Google Plans 'Digital Newsstand' for Android

Dennis Faas's picture

Google is once again preparing to battle Apple to win customers in the mobile gadget field. The search giant is reported to be working on a "digital newsstand": a central resource for users of devices running its Android system to get hold of newspapers and magazines.

The newsstand would aim to solve three problems with digital publishing on Android tablet devices. First, many titles are currently only available as web pages viewable through an ordinary browser, such as Google's Chrome. While that works, it can be quite unwieldy for users wanting to "browse" an entire issue rather than simply read a specific page.

Second, between website editions and dedicated tablet device "apps", there's an inconsistency between if and how users pay for content. Some titles require users to subscribe through a website, others involve buying an app once to cover a subscription, while some involve single issue purchases (as with a real newsstand).

Google Coming in Late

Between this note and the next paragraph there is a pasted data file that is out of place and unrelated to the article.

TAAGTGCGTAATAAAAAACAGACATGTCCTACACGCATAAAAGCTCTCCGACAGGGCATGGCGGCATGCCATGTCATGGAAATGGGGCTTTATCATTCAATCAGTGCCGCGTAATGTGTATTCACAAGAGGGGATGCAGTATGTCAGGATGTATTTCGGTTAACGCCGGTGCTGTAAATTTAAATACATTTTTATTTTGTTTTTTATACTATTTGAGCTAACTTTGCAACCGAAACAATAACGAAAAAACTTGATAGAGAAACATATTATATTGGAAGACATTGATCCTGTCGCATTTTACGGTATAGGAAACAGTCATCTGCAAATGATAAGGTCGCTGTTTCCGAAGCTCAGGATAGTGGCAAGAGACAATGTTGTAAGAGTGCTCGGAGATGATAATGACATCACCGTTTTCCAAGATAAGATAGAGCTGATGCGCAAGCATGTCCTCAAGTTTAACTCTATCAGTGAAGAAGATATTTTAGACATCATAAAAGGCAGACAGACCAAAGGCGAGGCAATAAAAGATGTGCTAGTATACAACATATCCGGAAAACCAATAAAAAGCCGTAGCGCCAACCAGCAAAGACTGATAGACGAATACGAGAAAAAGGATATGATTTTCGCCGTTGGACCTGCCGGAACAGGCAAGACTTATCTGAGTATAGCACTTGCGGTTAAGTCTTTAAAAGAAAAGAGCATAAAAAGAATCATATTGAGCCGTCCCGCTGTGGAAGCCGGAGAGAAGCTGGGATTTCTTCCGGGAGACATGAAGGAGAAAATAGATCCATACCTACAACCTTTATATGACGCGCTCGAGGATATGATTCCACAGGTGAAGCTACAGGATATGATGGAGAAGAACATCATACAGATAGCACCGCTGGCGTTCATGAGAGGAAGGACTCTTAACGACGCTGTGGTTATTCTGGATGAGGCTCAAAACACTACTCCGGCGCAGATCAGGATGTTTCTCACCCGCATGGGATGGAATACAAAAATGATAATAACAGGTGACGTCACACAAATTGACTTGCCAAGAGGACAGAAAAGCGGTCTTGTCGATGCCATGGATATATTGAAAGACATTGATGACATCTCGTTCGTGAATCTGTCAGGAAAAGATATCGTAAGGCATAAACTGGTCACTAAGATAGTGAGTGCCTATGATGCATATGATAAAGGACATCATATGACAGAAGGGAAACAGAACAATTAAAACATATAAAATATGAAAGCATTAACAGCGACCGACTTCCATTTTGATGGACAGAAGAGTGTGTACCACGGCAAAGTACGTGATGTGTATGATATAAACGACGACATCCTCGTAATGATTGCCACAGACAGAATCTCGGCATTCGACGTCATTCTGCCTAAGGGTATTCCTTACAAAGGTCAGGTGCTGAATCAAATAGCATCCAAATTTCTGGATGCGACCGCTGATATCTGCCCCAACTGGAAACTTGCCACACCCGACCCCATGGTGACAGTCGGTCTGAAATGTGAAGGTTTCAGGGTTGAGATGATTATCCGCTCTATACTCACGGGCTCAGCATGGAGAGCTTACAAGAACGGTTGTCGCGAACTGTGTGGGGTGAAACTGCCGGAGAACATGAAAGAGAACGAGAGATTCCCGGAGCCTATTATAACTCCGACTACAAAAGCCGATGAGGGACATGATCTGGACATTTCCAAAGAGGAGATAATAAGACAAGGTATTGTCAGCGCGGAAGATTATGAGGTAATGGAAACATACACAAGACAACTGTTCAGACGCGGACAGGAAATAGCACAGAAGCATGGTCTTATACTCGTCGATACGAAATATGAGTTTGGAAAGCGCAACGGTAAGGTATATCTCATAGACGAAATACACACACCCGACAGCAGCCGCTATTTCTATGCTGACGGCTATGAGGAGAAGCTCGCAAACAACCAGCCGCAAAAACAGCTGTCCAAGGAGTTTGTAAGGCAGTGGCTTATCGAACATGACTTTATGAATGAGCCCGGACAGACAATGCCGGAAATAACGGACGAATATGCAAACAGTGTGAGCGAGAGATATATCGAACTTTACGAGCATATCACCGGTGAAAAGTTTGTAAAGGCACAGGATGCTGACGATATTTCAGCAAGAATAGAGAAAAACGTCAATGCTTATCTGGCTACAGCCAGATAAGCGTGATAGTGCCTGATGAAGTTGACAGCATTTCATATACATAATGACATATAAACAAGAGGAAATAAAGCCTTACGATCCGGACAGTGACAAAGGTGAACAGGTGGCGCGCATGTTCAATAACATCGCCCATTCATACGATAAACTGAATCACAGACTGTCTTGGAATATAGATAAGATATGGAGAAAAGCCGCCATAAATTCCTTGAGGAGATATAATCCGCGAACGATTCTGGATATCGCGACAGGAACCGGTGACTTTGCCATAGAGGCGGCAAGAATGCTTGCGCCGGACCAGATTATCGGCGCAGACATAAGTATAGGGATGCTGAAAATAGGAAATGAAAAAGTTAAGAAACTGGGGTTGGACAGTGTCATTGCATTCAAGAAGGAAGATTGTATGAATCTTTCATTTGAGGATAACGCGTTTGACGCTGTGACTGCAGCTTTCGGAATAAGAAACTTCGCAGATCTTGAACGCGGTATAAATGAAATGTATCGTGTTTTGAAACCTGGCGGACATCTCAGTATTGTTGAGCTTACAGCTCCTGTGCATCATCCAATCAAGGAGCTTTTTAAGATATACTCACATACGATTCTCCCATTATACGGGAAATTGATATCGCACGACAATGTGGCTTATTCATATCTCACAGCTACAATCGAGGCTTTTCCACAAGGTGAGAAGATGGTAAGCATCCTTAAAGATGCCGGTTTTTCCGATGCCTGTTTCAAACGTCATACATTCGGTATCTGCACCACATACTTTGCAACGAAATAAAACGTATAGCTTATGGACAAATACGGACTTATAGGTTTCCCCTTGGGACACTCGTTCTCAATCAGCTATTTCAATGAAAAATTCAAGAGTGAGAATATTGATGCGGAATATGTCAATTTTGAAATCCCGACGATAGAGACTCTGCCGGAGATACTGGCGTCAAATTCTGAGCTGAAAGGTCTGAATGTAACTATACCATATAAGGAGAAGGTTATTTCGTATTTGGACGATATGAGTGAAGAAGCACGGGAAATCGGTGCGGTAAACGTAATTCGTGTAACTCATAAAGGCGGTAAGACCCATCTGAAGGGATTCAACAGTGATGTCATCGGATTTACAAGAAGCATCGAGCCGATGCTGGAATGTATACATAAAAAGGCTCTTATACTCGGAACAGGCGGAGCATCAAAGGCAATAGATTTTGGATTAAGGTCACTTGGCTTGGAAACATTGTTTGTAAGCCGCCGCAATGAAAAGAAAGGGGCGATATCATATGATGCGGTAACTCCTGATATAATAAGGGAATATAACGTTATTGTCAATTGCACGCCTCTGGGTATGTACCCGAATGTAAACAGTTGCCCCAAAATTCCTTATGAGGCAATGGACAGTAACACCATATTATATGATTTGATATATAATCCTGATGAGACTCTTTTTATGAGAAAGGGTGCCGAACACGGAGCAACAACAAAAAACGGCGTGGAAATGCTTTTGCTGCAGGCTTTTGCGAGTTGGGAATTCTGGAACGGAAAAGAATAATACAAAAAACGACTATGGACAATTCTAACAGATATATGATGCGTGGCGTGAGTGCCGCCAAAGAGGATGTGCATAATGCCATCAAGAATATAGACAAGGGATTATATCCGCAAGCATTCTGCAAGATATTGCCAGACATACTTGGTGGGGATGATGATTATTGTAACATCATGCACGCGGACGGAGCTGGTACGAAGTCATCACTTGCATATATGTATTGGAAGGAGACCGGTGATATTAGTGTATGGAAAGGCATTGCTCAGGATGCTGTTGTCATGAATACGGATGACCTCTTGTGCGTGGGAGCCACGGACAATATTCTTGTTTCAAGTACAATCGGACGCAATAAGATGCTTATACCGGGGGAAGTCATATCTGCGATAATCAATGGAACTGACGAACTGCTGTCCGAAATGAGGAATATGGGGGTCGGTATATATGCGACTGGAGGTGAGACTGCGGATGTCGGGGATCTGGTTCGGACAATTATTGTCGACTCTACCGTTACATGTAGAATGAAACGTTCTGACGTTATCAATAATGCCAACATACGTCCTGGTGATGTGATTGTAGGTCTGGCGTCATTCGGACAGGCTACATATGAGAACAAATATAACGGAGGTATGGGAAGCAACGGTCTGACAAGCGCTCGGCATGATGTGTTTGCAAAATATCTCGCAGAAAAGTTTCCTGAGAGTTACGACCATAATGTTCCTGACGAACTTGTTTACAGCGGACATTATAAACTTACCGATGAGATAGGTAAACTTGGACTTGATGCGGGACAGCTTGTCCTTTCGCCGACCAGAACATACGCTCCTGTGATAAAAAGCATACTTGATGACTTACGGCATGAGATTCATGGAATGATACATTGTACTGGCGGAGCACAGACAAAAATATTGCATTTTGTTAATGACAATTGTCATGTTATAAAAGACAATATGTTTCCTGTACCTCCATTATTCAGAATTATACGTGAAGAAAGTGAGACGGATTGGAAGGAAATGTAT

The final problem for Google is that it's relatively late to the tablet publishing market.

Most of those publishers who have produced special tablet editions have only done so on the iPad and don't yet think it worthwhile duplicating their work. And others have already had their attention taken up by reaching deals with Amazon to have their publications on the Kindle (where, in most cases, readers simply get a text-only edition, with each article treated as the chapter of a book).

Capturing Publishers Key to Selling eBook Tablets

The most interesting aspect of this latest Google-Apple battle is that, unlike with mobile hardware (particularly smartphones), it's not really users who are being targeted: the logic is that few people will decide which tablet device to buy simply because of the price and availability of electronic newspapers. Instead, the race is to sign deals with publishers to add their titles.

That's shown by rumors Google wants to undercut Apple when it comes to app sales for publishers. At the moment, Apple gets 30 per cent of all money collected through the iTunes app stores for purchases or subscription costs. It's also thought Google might offer user data to publishers, making it easier to market titles. (Source:

There may be obstacles to the project, though, most notably that at the moment many articles from newspapers are available on the Google News site. Google may come under pressure to remove such articles to avoid deterring people from taking out subscriptions to the relevant titles. (Source:

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